Pace is crucial. Fine writing isn’t enough. Writing students can be great at producing a single page of well-crafted prose; what they sometimes lack is the ability to take the reader on a journey, with all the changes of terrain, speed and mood that a long journey involves. Again, I find that looking at films can help. Most novels will want to move close, linger, move back, move on, in pretty cinematic ways.
– Sarah Waters
If not cake, then what? I liked the cake one. It happened effortlessly. But since our food philosophy has changed and doesn’t involve sugar, there were problems with cake.
I still liked drawing the cake, though.
Apart from everything else it’s the wrong colour scheme. That colour hasn’t actually appeared much in the book. The icon should follow the design of the app, offering up no surprises regarding colour, art style or anything else. So then I tried working with the spoon and plate of the title page.
But I couldn’t manage to position the plate in such a way that the layout didn’t look wrong. So next I picked an asset that had already been created from one of the pages in the book. Grapes are food related, and colourful, and kids’ app icons all seem to be colourful, so next I came up with this excuse for a technicolour dreamcoat:
There’s ‘colourful’ and then there’s ‘lurid’. It now has HD on it because we decided at that stage to make Midnight Feast iPad only. (Actually, Apple kind of decided for us, by having a cutoff date for the latest iPhone compatibility). Since Midnight Feast is a dark story — ‘unsettling’, as my friend put it — it made no sense at all to indicate a bright, festive atmosphere via the icon.
That’s why we’ve decided to go with this one. Dan had been keen all along for me to depict a face with eyes on it. Apparently eyes attract attention. When I’d done it, I knew it was right.
Note mainly to self: I may need to make an icon using Illustrator at some stage, in which case this tutorial may come in handy.
This is my artist’s dummy, useful for setting up against a light source in order to remind yourself of which way shadows fall.
I bought him at the mall yesterday, after losing my last one on a plane several years ago. He was travelling in my hand luggage, not because I’m unnaturally attached to such things, but because you’re supposed to declare wooden products in Customs whenever you enter Australia. And you’re meant to put such items in hand luggage to hasten the queue. I’m sure that treated wood is probably okay, but I’ve watched far too much Border Patrol reality TV shows to risk smuggling any sort of wood in. I can just see myself on one of those shows, paying my hefty fine in the name of Art.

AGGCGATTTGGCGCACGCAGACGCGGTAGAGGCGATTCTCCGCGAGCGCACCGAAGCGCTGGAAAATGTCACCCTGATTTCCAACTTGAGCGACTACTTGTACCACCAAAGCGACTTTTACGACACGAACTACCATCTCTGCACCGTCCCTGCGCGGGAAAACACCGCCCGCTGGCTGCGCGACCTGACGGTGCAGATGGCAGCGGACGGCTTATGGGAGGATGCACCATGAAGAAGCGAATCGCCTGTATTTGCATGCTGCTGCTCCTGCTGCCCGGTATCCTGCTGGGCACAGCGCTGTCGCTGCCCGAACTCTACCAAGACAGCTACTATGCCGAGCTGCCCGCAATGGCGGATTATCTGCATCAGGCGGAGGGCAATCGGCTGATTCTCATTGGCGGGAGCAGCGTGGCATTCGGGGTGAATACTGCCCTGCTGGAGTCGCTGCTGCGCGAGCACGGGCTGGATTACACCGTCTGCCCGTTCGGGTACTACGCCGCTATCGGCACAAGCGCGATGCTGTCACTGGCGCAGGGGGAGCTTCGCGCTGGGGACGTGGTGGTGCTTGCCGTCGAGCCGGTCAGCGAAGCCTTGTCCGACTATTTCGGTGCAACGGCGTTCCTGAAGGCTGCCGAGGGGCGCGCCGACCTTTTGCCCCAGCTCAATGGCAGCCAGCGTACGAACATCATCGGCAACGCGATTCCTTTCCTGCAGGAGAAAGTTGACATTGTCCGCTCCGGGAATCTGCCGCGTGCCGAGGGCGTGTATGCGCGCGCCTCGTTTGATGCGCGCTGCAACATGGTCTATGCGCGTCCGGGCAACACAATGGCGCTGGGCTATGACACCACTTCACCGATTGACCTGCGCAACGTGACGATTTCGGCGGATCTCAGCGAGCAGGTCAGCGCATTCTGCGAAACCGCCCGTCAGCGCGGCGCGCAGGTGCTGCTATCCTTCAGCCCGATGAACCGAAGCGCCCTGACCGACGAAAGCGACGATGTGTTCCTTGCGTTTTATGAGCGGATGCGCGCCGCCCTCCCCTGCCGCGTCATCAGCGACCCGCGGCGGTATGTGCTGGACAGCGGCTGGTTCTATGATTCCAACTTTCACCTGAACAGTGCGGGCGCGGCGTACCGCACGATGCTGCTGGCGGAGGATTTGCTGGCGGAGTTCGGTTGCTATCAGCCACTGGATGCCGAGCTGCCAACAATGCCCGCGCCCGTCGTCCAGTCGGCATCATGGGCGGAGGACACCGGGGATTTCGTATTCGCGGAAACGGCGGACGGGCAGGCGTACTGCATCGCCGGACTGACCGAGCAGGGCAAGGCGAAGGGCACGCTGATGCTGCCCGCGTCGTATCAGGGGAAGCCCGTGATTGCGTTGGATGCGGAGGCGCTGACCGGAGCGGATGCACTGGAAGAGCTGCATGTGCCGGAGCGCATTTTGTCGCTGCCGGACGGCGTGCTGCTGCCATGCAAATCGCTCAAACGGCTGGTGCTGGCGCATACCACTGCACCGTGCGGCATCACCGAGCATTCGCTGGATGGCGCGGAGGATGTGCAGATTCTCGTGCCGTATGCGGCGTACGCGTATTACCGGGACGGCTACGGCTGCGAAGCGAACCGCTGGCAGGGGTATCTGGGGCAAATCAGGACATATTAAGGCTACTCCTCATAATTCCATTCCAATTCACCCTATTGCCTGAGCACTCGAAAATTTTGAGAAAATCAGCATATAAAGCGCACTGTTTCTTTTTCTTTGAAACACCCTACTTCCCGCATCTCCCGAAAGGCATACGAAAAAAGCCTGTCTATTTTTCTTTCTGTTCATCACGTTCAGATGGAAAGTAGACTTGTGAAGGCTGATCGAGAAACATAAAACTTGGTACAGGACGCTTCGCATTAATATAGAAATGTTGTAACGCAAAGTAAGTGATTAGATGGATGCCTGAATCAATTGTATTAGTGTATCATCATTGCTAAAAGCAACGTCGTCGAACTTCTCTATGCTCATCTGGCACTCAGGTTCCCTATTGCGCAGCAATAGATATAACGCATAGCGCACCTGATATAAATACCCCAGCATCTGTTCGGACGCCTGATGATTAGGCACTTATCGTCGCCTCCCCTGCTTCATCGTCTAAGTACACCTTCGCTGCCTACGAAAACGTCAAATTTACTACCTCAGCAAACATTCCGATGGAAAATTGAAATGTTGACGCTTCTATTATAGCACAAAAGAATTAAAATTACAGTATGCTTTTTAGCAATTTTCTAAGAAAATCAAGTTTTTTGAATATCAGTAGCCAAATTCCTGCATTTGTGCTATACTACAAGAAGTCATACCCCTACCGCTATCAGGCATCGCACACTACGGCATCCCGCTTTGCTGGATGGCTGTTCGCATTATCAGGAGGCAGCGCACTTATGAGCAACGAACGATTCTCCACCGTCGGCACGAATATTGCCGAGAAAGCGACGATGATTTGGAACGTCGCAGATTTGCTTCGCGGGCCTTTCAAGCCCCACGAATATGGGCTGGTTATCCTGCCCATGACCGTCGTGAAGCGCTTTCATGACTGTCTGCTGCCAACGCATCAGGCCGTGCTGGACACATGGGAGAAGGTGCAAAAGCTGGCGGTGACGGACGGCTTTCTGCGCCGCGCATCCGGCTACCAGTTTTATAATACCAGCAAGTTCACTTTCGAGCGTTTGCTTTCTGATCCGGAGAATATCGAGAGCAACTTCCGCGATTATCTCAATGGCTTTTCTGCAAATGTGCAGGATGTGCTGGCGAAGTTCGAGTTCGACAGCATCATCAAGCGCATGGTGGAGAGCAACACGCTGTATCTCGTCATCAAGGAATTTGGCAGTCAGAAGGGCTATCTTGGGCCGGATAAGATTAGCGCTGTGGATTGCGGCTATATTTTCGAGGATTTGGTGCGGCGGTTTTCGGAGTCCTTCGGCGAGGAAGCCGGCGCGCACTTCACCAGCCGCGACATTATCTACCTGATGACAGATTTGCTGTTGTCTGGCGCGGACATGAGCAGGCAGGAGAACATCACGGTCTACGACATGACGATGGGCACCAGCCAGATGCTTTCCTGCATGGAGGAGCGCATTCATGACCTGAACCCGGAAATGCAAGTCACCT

I’d like to have seen the look on the face of whoever it was who found my little mannequin. Because of all the things you’d hope to find in your seat pocket, that’s probably not one of them. I suppose if I’d found one myself, abandoned on a plane, I’d have assumed it was off on some sort of holiday. If you’ve spent (too) much time on the Internet, you’ll know, as I do, that people send Blythe Dolls off on vacation all the time. They take photos of their dolls sunbaking at the beach, admiring art in museums etceterah etceterah, and I see no reason why an artist’s mannequin couldn’t indulge in the same.
This week Lynley talked about making art for The Artifacts with children’s illustrator Sylvia Liu.
You can check out the interview over at Sylvia Liu Land.
This is an illustration I did for a Developers Cubed interview at Gizmodo.
In real life, his t-shirt says, ‘It’s safer to assume I know karate.’ (And in very small lettering beneath: And a few other Japanese words.’) This is a very Dan-like thing to say, which is no doubt the reason why he was given not one but two karate-nerd inspired t-shirts for Christmas last year.
The Apple Mac isn’t quite that big, but working at that computer still feels like you’re sitting in the front row of the movie theatre if you ask me. This is probably why I’m still using the PC, even though all the cool kids use macs. True, that.
I wanted to give Dan an afro. I am an artiste, dammit. I am allowed to make things up.
What the hey.
Last week, after a summer hiatus, our local book club reconvened. I had promised to take along The Artifacts to show everyone the picture book app that I wrote and illustrated last year.
Do you remember the first time you used a touch device? An iPad, maybe? It’s quite something to see the look of wonder in the eyes of people who have never seen one before. This is why user testing on iPad virgins is of limited value; are they in awe of your app, or of the gadget?